Chariots

sheep-control-pawel-kuczynski-36

The chariots were the salvation of every person on the planet, of every person who had sense and the funds to invest in a chariot.  Their adaptive membranes kept out nine-tenths of the most damaging toxins and stabilised the crushing pressure of the atmosphere.  They quickly became indispensable, not only for transport purposes but also as rudimentary living quarters in the hostile environment.  Their mobility and resilience saved countless lives in the most desperate situations.

We updated the chariots’ defences constantly and deployed newer, intuitive safety measures.  The chariots evolved alongside us and became capable of increasing levels of sophistication.

At times it almost seemed as though an emotional attachment had grown up between us and the most favoured of our chariots.  Many of us scorned that idea while many others of us conceded its truth.  Many of us balked at the intelligence we had so painstakingly built in to our chariots’ design, while many others of us celebrated the fact.  Though now no one among us celebrates.

Now the chariots have proved superfluous.

Now, increasingly virulent toxins penetrate the chariots’ leaking membranes and the atmosphere becomes so crushing that we can barely steer.  Ironically, our chariots’ own energy protocols, the complex derivatives that are expelled via their manufacture and refuelling process, have rendered this once prime territory unsustainably hazardous.

So it is that the human chariot will be the last – a failed experiment.  And we depart.

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This piece of flash fiction was written in response to Photo Challenge #36 “Sheep Control” at Mindlovemisery’s Menagerie, where all stories in the link-up were prompted by the image at the top of this post, copyright Pawel Kuczynski. I spent a bit of time looking for a song about aliens or space travel, only to find to my surprise that this Neil Young song fits perfectly with the story – cue a classic performance…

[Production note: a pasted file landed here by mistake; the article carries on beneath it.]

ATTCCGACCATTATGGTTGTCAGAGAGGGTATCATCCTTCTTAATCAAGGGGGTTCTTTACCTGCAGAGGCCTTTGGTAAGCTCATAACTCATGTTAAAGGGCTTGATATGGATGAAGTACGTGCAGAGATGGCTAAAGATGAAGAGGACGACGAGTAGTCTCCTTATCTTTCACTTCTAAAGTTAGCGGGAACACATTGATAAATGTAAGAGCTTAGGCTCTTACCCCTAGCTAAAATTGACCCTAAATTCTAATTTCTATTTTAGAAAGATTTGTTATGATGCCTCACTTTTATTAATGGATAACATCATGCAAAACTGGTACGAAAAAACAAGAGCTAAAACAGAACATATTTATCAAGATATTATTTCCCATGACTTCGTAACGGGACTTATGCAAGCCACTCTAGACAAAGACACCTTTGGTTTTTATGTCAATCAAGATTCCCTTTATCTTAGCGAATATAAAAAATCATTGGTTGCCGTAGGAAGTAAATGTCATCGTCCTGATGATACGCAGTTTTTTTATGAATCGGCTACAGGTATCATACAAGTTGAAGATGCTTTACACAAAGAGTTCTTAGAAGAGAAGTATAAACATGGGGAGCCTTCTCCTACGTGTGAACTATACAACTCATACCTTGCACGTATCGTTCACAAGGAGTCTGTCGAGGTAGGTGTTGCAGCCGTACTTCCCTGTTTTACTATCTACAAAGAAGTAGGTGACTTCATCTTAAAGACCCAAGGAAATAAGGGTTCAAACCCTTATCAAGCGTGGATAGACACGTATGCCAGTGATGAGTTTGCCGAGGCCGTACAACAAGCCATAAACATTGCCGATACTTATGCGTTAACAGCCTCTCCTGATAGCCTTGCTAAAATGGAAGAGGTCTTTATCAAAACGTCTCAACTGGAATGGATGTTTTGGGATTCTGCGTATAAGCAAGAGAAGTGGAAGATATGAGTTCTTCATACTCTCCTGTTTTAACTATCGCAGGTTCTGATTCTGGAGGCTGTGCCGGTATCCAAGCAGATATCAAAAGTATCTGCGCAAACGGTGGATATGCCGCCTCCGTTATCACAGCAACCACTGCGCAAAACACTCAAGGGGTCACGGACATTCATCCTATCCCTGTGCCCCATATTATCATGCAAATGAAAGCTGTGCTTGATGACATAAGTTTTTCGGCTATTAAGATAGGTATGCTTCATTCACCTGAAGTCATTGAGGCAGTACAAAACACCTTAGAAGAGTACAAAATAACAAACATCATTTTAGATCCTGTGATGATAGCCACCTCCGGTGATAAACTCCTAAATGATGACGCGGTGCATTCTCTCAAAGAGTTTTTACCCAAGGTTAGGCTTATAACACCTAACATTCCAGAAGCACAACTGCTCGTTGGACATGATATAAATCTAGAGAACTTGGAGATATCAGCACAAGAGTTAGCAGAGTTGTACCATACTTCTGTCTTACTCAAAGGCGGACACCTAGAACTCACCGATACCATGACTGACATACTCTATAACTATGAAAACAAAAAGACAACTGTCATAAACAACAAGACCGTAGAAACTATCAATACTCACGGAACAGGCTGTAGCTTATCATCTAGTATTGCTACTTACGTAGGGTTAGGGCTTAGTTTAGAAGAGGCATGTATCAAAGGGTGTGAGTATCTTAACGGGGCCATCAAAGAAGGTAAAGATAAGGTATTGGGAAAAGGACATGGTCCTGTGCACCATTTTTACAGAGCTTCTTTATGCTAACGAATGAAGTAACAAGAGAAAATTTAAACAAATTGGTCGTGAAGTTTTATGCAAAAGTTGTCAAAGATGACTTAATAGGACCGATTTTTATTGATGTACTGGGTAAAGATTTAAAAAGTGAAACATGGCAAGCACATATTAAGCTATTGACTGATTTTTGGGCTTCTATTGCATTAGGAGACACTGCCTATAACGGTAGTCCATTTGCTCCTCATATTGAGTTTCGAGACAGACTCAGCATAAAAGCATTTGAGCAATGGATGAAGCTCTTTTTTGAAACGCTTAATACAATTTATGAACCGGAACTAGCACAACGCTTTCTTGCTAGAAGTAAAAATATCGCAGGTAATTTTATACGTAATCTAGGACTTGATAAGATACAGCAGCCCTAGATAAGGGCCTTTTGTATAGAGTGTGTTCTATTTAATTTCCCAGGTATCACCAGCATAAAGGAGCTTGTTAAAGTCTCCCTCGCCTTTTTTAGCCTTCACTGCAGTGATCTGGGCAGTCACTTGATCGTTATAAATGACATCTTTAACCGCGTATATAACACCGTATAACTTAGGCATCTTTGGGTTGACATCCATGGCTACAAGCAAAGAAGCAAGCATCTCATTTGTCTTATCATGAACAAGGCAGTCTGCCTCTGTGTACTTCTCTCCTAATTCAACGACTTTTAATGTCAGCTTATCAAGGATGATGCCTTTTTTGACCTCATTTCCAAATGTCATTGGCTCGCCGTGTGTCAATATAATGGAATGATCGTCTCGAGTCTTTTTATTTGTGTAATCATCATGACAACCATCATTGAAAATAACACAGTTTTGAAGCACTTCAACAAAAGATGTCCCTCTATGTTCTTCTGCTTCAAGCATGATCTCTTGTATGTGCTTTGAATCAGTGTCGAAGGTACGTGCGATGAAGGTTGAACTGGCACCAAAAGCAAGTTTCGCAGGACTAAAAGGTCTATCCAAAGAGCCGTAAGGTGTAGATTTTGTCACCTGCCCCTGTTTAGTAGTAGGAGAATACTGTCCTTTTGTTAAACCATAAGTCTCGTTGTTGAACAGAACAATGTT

Hippy Trippy Schadenfreude

Inhale.

“Assembly line of existence whirring on and on, units of humanity rising and falling along the way – punching in, punching out, punching in, punching out…”

“Whole cosmos embraced mass production and planets end up consumed like all the rest.”

“Oh man, homo consumeia!”

“Henry Ford!  See his beady little eyes seething, glaring out from the grill of that old abandoned truck that stinks like piss and depleted ozone.”

“Yeah.  Weeds and thorns and nettles sprouting up inside his entrails.  Gnawing family of rodents burrowing deep, deep, making their home inside his rectum.”

“Karma’s a bitch.  Love it!”

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This piece of flash fiction was written for Friday Fictioneers: a story in 100 words prompted by a picture that Rochelle Wisoff-Fields posts every Wednesday. Here’s the link to the stories and this week’s picture is below, copyright Roger Bultot.

parked (1)

In Voices

In voices that box me in I hear the great god Pan.  He is wailing.  He is stricken.  He is bristling with reprisals.  He understands the inescapable future.  Fields filled in; horizons dwindling; adverts instead of reason, mapping paths to a billionaire’s iHeaven.  And no one to blame except everyone.  Pan damns me to hell and he points –

At the last mountain to be levelled, where the last mountain goat that once leapt from crag to crag, defying gravity, huddles, lame in a corner, as the last office gets built up around him and tax returns blot out the sun.

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This piece of flash fiction was written for Friday Fictioneers: a story in 100 words prompted by a picture that Rochelle Wisoff-Fields posts every Wednesday. Here’s the link to the stories and this week’s picture is below, copyright Adam Ickes.

goat